Hi Yana,

What can we do to build our case to hesitant doctors to perform vasectomies on young people (between 18-25 years old)? What would you recommend to someone interested in this procedure?

I have been trying to get my GP (general practitioner) on board since my early 20s and I know so many other young men aiming for the same procedure. When I ask for it, I’m chided for my decision, denied the procedure, or told to redirect my focus elsewhere by health professionals.

When a medical reason is not given, as in my case, it makes me curious how they’re reaching their professional opinion. (I don’t want to doubt my doctors and I will gladly trust someone who spent half her life in school just to help others’ live healthier).

But still, I’m clear that I do not wish to have children: What I am less clear about is why myself and so many other men my age are maligned as they try to schedule what I would say is arguably a standard health procedure.

— Def Don’t Want Kids

Dear Def,

I’ll be the first to say it: I know squat about vasectomies and I’m certainly no doctor, but here’s what I’ve found.

A vasectomy is a brief and relatively basic medical procedure used to sterilize penises by sealing off the vas deferens tubes, which act as the sperm superhighway during ejaculation. Sealed tubes = sperm-less ejaculate = deeply reduced chances of impregnating someone.

An estimated 500,000 Americans receive vasectomies each year. Fewer than 5 percent of people who get vasectomies experience complications. And around 10 percent of vasectomy-havers inquire about reversals post-vasectomy, according to the American Urological Association.

Though reversals are possible, they tend to be more costly, more invasive, and may not bring the person’s fertility back to the place it was pre-procedure, according to the Chicago Tribune article, “Young, Single Men Choosing Vasectomies.” Overall, it seems pretty common and safe.

In 2016, Lauren Oster wrote a piece for Redbook magazine, “The Parenting Choice My Doctors Won’t Let Me Make,” about her yet-to-be-fulfilled mission to get an elective medical sterilization procedure done — over the last 15 years. She is a childless-by-choice, 36-year-old woman who has had similar experiences you are reporting such as being redirected, shamed, questioned, and each time, rejected.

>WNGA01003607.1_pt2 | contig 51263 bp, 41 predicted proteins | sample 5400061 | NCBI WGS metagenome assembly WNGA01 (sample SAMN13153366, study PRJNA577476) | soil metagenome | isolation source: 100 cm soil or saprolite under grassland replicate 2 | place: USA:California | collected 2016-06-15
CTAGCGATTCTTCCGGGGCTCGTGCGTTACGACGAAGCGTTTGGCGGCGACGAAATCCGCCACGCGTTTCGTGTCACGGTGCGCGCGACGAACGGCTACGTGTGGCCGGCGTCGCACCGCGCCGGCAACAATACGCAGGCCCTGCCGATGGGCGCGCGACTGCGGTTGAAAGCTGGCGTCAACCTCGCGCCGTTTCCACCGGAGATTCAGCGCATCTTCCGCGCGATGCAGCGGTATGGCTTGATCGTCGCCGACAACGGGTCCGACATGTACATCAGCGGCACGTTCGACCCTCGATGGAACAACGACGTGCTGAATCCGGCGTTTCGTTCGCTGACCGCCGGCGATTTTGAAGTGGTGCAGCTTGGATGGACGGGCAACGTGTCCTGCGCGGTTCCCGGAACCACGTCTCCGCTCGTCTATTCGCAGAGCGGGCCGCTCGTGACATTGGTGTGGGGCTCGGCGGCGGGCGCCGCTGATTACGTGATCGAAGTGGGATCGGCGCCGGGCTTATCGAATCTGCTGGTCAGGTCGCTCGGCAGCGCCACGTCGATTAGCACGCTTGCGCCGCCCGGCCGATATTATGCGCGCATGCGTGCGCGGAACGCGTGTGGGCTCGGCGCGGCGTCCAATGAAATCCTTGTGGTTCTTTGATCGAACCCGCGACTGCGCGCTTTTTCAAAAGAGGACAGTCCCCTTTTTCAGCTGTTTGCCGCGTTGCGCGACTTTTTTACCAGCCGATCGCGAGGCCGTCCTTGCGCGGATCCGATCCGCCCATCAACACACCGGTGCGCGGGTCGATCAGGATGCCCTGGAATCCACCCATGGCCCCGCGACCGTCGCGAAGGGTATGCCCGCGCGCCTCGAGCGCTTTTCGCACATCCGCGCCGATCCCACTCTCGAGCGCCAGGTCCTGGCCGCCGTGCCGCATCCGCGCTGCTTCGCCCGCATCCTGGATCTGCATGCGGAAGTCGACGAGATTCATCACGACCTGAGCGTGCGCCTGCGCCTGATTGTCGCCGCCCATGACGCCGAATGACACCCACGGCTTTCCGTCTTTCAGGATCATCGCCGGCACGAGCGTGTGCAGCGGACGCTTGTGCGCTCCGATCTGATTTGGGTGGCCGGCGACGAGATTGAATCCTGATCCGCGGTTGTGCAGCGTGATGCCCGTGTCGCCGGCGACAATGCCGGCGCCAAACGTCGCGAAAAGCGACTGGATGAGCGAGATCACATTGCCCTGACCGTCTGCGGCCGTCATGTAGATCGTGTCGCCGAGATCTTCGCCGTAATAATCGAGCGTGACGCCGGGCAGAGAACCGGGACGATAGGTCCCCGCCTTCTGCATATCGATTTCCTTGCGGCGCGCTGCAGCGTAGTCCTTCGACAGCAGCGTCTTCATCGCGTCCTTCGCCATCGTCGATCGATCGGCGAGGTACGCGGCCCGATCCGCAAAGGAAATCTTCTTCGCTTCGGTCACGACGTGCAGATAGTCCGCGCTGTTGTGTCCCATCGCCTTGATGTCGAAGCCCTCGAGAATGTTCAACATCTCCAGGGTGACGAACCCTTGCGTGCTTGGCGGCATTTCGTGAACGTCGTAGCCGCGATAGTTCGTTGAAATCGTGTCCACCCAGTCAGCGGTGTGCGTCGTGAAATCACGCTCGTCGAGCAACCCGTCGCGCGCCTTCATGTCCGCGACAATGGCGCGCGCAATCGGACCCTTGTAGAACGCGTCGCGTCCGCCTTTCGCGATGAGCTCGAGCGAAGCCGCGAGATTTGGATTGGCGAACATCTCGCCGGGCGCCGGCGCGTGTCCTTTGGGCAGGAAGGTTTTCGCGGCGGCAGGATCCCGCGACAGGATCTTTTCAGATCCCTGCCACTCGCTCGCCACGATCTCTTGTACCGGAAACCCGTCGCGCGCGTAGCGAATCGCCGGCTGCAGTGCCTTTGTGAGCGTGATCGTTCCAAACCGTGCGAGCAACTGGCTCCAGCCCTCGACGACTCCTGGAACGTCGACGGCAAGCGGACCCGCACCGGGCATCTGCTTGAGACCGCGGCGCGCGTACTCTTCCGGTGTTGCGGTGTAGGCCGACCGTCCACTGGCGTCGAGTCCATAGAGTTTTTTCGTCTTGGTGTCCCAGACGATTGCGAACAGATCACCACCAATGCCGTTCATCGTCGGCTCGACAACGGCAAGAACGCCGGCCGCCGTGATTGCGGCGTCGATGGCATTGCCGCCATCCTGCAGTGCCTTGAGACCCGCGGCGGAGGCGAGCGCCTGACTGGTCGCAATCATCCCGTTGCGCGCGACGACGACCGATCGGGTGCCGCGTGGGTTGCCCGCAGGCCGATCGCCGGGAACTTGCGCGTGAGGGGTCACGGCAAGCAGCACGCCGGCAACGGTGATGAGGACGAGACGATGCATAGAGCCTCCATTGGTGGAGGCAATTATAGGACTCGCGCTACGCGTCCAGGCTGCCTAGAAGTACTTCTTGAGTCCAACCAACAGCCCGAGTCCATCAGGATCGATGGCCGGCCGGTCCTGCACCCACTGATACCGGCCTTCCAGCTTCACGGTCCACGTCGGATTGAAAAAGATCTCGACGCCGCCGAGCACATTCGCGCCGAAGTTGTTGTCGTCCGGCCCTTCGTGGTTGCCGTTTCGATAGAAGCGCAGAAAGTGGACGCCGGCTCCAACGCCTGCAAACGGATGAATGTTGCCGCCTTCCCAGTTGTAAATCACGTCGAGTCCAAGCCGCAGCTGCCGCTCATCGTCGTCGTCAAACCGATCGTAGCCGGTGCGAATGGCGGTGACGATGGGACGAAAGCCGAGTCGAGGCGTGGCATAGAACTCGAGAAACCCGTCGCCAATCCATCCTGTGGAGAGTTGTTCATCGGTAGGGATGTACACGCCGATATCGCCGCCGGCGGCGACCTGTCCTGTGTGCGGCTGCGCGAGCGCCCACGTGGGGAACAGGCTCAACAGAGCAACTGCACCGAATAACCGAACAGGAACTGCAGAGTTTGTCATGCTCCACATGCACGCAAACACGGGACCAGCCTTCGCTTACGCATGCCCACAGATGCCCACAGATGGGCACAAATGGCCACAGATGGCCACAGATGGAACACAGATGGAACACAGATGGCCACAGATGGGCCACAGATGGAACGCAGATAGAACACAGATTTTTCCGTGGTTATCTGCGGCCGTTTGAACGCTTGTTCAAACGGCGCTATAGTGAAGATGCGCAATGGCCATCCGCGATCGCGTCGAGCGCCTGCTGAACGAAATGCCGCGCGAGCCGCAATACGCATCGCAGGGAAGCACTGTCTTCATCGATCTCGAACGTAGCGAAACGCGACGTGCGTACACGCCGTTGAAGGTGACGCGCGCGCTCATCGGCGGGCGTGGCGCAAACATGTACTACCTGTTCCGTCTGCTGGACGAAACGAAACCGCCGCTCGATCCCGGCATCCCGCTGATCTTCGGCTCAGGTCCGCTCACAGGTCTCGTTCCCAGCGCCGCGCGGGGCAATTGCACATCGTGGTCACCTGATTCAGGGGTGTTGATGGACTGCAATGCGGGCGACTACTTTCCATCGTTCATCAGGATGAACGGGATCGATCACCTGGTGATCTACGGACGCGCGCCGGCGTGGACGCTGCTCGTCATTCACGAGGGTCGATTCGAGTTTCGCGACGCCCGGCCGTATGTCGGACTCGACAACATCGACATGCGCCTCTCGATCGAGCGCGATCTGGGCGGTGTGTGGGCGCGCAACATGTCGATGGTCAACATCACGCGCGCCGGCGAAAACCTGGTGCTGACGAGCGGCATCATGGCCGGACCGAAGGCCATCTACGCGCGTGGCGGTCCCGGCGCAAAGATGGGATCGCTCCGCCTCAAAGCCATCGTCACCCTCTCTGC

She quotes the American Urological Association’s advisory panel as stating that “… almost all men who request vasectomy have given the procedure serious thought for months or years, making a cool-down period superfluous in most cases.” Women, of course, (Are we surprised? No? Me neither.) tend to have a similarly low rate of regretting sterilization as men, but are given a harder time about it what with the serious Mommy issues we seem to love projecting onto women’s bodies.

So, here we are — the minute you can sexually reproduce, you are seemingly more socially and medically allowed to decide to have children than you are to decide not to have them (well, unless sterilization is being unethically used as a bargaining chip for reduced jail time as it is in a certain Tennessee prison getting media attention this July 2017).

From what I’ve read, doctors are required to give patients “extensive counseling” before performing vasectomies. You can help tip the scales by sticking to your still-reproductively-firing guns about your decision and proving that it’s a path you’ve committed to over time. Some doctors will say “No” the first time and then if the patient comes back a year or so later having stayed course, they’ll agree to it.

But by-and-large it seems as though you’re at the mercy of your doc’s opinions. I would encourage you to have a frank discussion with your doctor next time about what motivated and drove the decision to deny you a vasectomy. The answers may be illuminating. Or perhaps it’s time to shop for a doc who will help you reach your personal reproductive goals.

Yana Tallon-Hicks is a relationship therapist, sex educator, and writer living in the Pioneer Valley. You can find her work and professional contact information on her website, yanatallonhicks.com.